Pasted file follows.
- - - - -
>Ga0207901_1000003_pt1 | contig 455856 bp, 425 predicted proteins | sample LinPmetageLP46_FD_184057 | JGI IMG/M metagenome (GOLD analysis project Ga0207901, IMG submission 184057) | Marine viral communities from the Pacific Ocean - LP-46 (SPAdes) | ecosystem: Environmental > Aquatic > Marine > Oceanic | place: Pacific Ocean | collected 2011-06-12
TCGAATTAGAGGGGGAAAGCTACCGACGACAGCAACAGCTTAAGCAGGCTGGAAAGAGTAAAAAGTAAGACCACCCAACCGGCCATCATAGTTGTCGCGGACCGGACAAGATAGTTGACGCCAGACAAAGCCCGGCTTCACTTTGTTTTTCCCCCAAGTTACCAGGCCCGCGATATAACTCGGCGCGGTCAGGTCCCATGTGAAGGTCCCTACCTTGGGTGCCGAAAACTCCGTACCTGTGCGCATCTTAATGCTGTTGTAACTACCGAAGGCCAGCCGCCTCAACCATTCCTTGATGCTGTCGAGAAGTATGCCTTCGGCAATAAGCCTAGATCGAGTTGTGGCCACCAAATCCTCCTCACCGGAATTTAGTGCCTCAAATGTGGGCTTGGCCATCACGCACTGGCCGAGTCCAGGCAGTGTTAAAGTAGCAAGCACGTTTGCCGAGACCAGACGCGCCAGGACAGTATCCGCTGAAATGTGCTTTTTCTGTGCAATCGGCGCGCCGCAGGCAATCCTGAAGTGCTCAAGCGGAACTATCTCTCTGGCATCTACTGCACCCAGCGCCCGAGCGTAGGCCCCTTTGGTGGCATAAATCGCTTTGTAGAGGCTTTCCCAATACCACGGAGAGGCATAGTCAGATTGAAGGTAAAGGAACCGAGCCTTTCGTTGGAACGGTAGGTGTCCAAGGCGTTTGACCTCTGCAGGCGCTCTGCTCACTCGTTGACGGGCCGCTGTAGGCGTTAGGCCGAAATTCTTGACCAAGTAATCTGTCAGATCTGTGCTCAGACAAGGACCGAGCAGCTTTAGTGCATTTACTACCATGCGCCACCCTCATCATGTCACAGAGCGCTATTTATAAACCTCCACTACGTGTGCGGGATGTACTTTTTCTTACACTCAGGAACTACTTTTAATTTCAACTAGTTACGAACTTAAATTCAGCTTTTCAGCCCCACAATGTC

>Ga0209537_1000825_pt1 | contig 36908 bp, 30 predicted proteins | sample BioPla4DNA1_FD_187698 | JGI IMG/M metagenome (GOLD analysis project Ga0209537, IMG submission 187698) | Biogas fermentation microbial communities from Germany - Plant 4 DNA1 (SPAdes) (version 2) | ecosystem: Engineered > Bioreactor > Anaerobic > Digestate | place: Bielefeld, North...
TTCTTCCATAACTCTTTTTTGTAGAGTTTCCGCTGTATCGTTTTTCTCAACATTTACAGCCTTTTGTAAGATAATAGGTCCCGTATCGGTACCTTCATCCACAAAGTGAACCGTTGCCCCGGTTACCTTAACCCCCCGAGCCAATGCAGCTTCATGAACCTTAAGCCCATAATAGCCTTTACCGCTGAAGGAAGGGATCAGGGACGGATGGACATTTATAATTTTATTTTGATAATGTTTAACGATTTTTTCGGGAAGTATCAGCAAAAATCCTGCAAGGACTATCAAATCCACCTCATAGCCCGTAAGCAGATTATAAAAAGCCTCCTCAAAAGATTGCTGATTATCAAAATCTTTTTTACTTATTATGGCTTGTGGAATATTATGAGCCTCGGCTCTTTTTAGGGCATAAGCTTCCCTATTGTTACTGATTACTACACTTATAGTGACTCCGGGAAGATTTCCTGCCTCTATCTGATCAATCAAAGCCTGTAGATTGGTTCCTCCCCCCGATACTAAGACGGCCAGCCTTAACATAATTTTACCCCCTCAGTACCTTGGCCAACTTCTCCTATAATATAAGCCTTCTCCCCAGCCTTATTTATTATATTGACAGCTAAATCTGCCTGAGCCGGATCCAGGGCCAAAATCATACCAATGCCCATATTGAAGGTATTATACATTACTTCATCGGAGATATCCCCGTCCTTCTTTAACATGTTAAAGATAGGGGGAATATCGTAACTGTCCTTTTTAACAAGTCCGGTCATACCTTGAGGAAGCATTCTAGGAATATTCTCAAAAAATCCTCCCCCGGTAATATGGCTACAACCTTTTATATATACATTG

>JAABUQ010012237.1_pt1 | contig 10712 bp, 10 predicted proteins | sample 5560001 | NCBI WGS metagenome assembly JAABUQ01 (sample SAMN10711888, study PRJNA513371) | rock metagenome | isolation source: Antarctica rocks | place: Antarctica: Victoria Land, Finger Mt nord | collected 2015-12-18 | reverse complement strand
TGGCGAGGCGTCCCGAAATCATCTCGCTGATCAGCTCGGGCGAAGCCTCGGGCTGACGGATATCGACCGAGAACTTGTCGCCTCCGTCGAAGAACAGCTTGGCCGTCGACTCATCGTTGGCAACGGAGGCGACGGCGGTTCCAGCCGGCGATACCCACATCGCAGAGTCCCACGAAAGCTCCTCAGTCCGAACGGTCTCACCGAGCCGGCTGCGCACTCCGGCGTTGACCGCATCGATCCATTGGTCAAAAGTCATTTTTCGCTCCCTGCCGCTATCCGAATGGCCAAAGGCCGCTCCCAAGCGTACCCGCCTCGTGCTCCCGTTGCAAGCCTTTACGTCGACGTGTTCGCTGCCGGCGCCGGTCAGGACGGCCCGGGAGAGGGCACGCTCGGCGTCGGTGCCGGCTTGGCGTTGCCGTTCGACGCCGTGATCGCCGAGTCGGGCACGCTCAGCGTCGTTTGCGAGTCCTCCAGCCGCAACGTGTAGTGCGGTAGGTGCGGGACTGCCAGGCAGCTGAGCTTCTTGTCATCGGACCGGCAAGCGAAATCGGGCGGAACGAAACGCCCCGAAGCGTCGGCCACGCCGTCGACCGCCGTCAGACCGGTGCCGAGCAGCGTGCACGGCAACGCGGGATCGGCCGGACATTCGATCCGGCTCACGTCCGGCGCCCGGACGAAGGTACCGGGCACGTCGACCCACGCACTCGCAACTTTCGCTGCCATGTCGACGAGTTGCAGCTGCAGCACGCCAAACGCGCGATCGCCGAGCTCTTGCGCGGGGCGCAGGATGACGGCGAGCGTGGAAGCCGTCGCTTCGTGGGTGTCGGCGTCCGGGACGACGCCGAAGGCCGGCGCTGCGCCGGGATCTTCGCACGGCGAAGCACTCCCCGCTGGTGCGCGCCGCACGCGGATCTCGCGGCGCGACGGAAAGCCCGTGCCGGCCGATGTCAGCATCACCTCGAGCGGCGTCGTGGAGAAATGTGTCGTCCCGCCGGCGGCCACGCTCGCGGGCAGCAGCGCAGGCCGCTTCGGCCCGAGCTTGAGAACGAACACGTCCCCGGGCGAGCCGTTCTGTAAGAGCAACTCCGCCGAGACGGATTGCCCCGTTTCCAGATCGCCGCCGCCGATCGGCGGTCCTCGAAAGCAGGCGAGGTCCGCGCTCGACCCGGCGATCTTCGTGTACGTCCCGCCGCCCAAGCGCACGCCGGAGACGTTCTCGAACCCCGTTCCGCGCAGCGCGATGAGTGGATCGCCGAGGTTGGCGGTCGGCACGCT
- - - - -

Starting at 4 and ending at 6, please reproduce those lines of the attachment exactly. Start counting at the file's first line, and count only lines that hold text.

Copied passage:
TTCTTCCATAACTCTTTTTTGTAGAGTTTCCGCTGTATCGTTTTTCTCAACATTTACAGCCTTTTGTAAGATAATAGGTCCCGTATCGGTACCTTCATCCACAAAGTGAACCGTTGCCCCGGTTACCTTAACCCCCCGAGCCAATGCAGCTTCATGAACCTTAAGCCCATAATAGCCTTTACCGCTGAAGGAAGGGATCAGGGACGGATGGACATTTATAATTTTATTTTGATAATGTTTAACGATTTTTTCGGGAAGTATCAGCAAAAATCCTGCAAGGACTATCAAATCCACCTCATAGCCCGTAAGCAGATTATAAAAAGCCTCCTCAAAAGATTGCTGATTATCAAAATCTTTTTTACTTATTATGGCTTGTGGAATATTATGAGCCTCGGCTCTTTTTAGGGCATAAGCTTCCCTATTGTTACTGATTACTACACTTATAGTGACTCCGGGAAGATTTCCTGCCTCTATCTGATCAATCAAAGCCTGTAGATTGGTTCCTCCCCCCGATACTAAGACGGCCAGCCTTAACATAATTTTACCCCCTCAGTACCTTGGCCAACTTCTCCTATAATATAAGCCTTCTCCCCAGCCTTATTTATTATATTGACAGCTAAATCTGCCTGAGCCGGATCCAGGGCCAAAATCATACCAATGCCCATATTGAAGGTATTATACATTACTTCATCGGAGATATCCCCGTCCTTCTTTAACATGTTAAAGATAGGGGGAATATCGTAACTGTCCTTTTTAACAAGTCCGGTCATACCTTGAGGAAGCATTCTAGGAATATTCTCAAAAAATCCTCCCCCGGTAATATGGCTACAACCTTTTATATATACATTG

>JAABUQ010012237.1_pt1 | contig 10712 bp, 10 predicted proteins | sample 5560001 | NCBI WGS metagenome assembly JAABUQ01 (sample SAMN10711888, study PRJNA513371) | rock metagenome | isolation source: Antarctica rocks | place: Antarctica: Victoria Land, Finger Mt nord | collected 2015-12-18 | reverse complement strand
TGGCGAGGCGTCCCGAAATCATCTCGCTGATCAGCTCGGGCGAAGCCTCGGGCTGACGGATATCGACCGAGAACTTGTCGCCTCCGTCGAAGAACAGCTTGGCCGTCGACTCATCGTTGGCAACGGAGGCGACGGCGGTTCCAGCCGGCGATACCCACATCGCAGAGTCCCACGAAAGCTCCTCAGTCCGAACGGTCTCACCGAGCCGGCTGCGCACTCCGGCGTTGACCGCATCGATCCATTGGTCAAAAGTCATTTTTCGCTCCCTGCCGCTATCCGAATGGCCAAAGGCCGCTCCCAAGCGTACCCGCCTCGTGCTCCCGTTGCAAGCCTTTACGTCGACGTGTTCGCTGCCGGCGCCGGTCAGGACGGCCCGGGAGAGGGCACGCTCGGCGTCGGTGCCGGCTTGGCGTTGCCGTTCGACGCCGTGATCGCCGAGTCGGGCACGCTCAGCGTCGTTTGCGAGTCCTCCAGCCGCAACGTGTAGTGCGGTAGGTGCGGGACTGCCAGGCAGCTGAGCTTCTTGTCATCGGACCGGCAAGCGAAATCGGGCGGAACGAAACGCCCCGAAGCGTCGGCCACGCCGTCGACCGCCGTCAGACCGGTGCCGAGCAGCGTGCACGGCAACGCGGGATCGGCCGGACATTCGATCCGGCTCACGTCCGGCGCCCGGACGAAGGTACCGGGCACGTCGACCCACGCACTCGCAACTTTCGCTGCCATGTCGACGAGTTGCAGCTGCAGCACGCCAAACGCGCGATCGCCGAGCTCTTGCGCGGGGCGCAGGATGACGGCGAGCGTGGAAGCCGTCGCTTCGTGGGTGTCGGCGTCCGGGACGACGCCGAAGGCCGGCGCTGCGCCGGGATCTTCGCACGGCGAAGCACTCCCCGCTGGTGCGCGCCGCACGCGGATCTCGCGGCGCGACGGAAAGCCCGTGCCGGCCGATGTCAGCATCACCTCGAGCGGCGTCGTGGAGAAATGTGTCGTCCCGCCGGCGGCCACGCTCGCGGGCAGCAGCGCAGGCCGCTTCGGCCCGAGCTTGAGAACGAACACGTCCCCGGGCGAGCCGTTCTGTAAGAGCAACTCCGCCGAGACGGATTGCCCCGTTTCCAGATCGCCGCCGCCGATCGGCGGTCCTCGAAAGCAGGCGAGGTCCGCGCTCGACCCGGCGATCTTCGTGTACGTCCCGCCGCCCAAGCGCACGCCGGAGACGTTCTCGAACCCCGTTCCGCGCAGCGCGATGAGTGGATCGCCGAGGTTGGCGGTCGGCACGCT